Routt County Sheriff John Warner has three words of advice for those answering calls from telephone solicitors this season:
"Just hang up."
Warner's recommendation stems from the Colorado Secretary of State Office's report on charitable solicitations, which shows that an average of 40.9 percent of money raised by paid solicitors goes to the charities for which they collect.
Many of those charities receive much less than 40 percent of the proceeds. The year's largest fund-raising campaign gave only 15 percent to the charity. A paid solicitor raised more than $3 million for Veterans Fund Inc., but just $461,000 of that, or 15 percent, went to the charity, the report showed.
A campaign in which just 15 cents of every dollar goes to the charity is alarming, Warner said.
"The quickest way to send a very clear message is just hang up," Warner said.
The secretary of state's report is the first of its kind to be released, but it will become an annual event. The data comes from solicitation-campaign financial reports in Colorado filed between May 9, 2002, and Nov. 30, 2003.
Of the $21 million the charities raised, the campaign showed that just $8.6 million went back to the charities, the rest went to paid solicitors.
"Do Not Call" legislation was passed in Colorado allowing people to have their phone numbers blocked from use by telemarketers, but Warner said more could be done. Requiring that no more than 40 percent of proceeds raised by solicitors working for charitable organizations can go to those paid solicitors would be a good next step, he said.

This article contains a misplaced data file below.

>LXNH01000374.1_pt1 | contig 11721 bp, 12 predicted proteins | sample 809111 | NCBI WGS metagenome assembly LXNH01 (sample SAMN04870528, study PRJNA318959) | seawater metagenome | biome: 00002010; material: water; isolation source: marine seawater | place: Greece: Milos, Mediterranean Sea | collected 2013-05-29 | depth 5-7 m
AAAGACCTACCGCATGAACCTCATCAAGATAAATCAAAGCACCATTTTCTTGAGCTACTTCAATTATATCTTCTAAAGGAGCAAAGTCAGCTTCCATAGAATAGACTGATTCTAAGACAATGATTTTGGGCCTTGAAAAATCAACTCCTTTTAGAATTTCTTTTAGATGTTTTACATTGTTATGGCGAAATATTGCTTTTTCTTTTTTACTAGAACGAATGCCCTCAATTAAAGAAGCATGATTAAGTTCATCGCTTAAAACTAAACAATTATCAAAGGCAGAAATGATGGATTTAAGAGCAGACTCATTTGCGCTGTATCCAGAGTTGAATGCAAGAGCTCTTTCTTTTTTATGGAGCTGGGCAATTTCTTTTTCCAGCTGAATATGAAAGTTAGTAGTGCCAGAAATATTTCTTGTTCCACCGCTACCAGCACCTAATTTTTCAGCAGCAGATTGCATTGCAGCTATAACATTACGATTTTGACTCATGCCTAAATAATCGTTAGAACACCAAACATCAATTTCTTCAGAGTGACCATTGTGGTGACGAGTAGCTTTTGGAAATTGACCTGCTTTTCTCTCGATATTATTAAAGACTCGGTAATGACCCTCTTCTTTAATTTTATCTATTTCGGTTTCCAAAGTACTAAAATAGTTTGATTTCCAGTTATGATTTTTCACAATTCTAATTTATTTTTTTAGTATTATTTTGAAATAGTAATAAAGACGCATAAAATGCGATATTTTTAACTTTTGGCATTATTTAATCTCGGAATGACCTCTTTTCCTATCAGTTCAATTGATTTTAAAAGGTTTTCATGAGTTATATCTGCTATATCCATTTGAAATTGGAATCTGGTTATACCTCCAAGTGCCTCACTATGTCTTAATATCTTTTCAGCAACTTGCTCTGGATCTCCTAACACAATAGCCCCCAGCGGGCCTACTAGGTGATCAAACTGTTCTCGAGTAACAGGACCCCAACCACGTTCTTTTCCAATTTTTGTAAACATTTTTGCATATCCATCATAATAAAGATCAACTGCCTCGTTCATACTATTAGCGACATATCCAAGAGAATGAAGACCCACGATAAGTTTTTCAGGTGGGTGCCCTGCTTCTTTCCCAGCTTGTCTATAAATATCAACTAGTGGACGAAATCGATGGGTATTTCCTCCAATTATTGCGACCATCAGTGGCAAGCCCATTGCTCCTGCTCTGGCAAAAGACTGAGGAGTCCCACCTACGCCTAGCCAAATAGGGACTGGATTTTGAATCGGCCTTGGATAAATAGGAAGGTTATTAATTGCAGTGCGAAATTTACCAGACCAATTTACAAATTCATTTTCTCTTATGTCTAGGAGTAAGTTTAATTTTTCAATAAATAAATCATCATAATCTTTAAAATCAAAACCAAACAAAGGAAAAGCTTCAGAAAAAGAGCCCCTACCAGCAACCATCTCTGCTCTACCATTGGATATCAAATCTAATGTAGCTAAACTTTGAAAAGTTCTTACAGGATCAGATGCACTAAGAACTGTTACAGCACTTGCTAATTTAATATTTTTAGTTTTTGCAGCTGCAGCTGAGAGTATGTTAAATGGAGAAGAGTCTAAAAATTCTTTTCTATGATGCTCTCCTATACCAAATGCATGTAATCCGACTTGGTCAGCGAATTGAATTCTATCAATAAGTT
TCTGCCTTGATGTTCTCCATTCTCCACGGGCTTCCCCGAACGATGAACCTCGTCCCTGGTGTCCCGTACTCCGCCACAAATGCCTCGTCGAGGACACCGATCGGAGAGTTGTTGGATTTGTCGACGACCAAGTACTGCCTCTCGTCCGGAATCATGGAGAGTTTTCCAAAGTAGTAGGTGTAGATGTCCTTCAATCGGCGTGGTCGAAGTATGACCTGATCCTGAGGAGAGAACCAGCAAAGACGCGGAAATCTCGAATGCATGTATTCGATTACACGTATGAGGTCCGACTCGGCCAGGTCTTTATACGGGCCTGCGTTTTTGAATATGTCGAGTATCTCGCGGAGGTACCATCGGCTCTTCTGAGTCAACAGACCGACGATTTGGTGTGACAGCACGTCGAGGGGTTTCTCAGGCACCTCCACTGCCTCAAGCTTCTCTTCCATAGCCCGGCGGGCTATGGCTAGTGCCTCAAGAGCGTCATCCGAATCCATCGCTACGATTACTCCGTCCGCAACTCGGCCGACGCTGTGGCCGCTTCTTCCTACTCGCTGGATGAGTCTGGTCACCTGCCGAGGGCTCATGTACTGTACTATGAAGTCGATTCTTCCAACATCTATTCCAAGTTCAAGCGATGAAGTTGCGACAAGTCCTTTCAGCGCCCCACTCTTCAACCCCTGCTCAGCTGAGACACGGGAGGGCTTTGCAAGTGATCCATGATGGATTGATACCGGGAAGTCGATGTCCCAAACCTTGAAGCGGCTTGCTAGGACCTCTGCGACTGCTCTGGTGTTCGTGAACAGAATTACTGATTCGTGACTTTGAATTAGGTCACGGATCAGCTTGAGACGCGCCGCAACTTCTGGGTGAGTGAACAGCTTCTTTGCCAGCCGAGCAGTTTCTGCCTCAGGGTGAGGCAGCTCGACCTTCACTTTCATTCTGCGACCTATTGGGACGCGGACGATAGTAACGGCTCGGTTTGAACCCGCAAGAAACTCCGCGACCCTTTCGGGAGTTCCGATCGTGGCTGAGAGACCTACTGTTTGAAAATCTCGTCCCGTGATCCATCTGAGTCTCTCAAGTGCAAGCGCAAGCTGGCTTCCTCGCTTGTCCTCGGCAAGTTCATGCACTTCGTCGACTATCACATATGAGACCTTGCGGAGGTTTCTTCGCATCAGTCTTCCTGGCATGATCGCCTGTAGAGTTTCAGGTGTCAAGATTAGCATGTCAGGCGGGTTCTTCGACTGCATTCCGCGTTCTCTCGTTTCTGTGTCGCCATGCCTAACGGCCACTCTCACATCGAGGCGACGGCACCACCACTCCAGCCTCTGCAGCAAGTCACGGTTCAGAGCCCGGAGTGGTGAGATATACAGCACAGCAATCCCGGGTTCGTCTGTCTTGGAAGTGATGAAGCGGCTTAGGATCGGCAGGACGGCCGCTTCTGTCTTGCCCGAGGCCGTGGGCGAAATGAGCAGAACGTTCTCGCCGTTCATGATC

Paid solicitors are not required by law to identify during a call that they are being hired by the charity to raise money or how much of the money actually raised will go to the charity.
For Warner, the solicitations that are among the highest concerns are those for law enforcement charities.
Warner points to the Colorado State Fraternal Order of Police, where one campaign raised $280,900, but just $40,400 went to the charity.
The Colorado Police Protective Association had campaigns in which just 13 percent and 15 percent of the proceeds went to the agencies. The report shows the Colorado Law Enforcement Officers' Association netted just $50,600 from a $274,300 campaign.
A paid solicitor fund-raising campaign for International Narcotic Enforcement Officers Association sent less than 13 percent to its charity.
Warner and Undersheriff Dan Taylor said they have had experiences where they received calls at home and the solicitor said part of the money raised by the law enforcement charity would go to local programs. But when pressed further, the solicitor could not say what programs exactly would be funded or name the sheriff.
Warner said the sheriff's office never received any funding from the charities that called.
From now until taxes are due April 15, solicitors will hit residents hard with donation requests, Warner said.
Instead of giving over the phone, Warner recommends residents give to known and established local charities or organizations. If a phone solicitor does interest a person, Taylor recommends looking the organization up on the Internet and then sending the money to the charity, which cuts out the expense of a paid solicitor.
"You need to be a wise consumer," Taylor said. "You need to know who you want to contribute money to and how you want to get the money to them."
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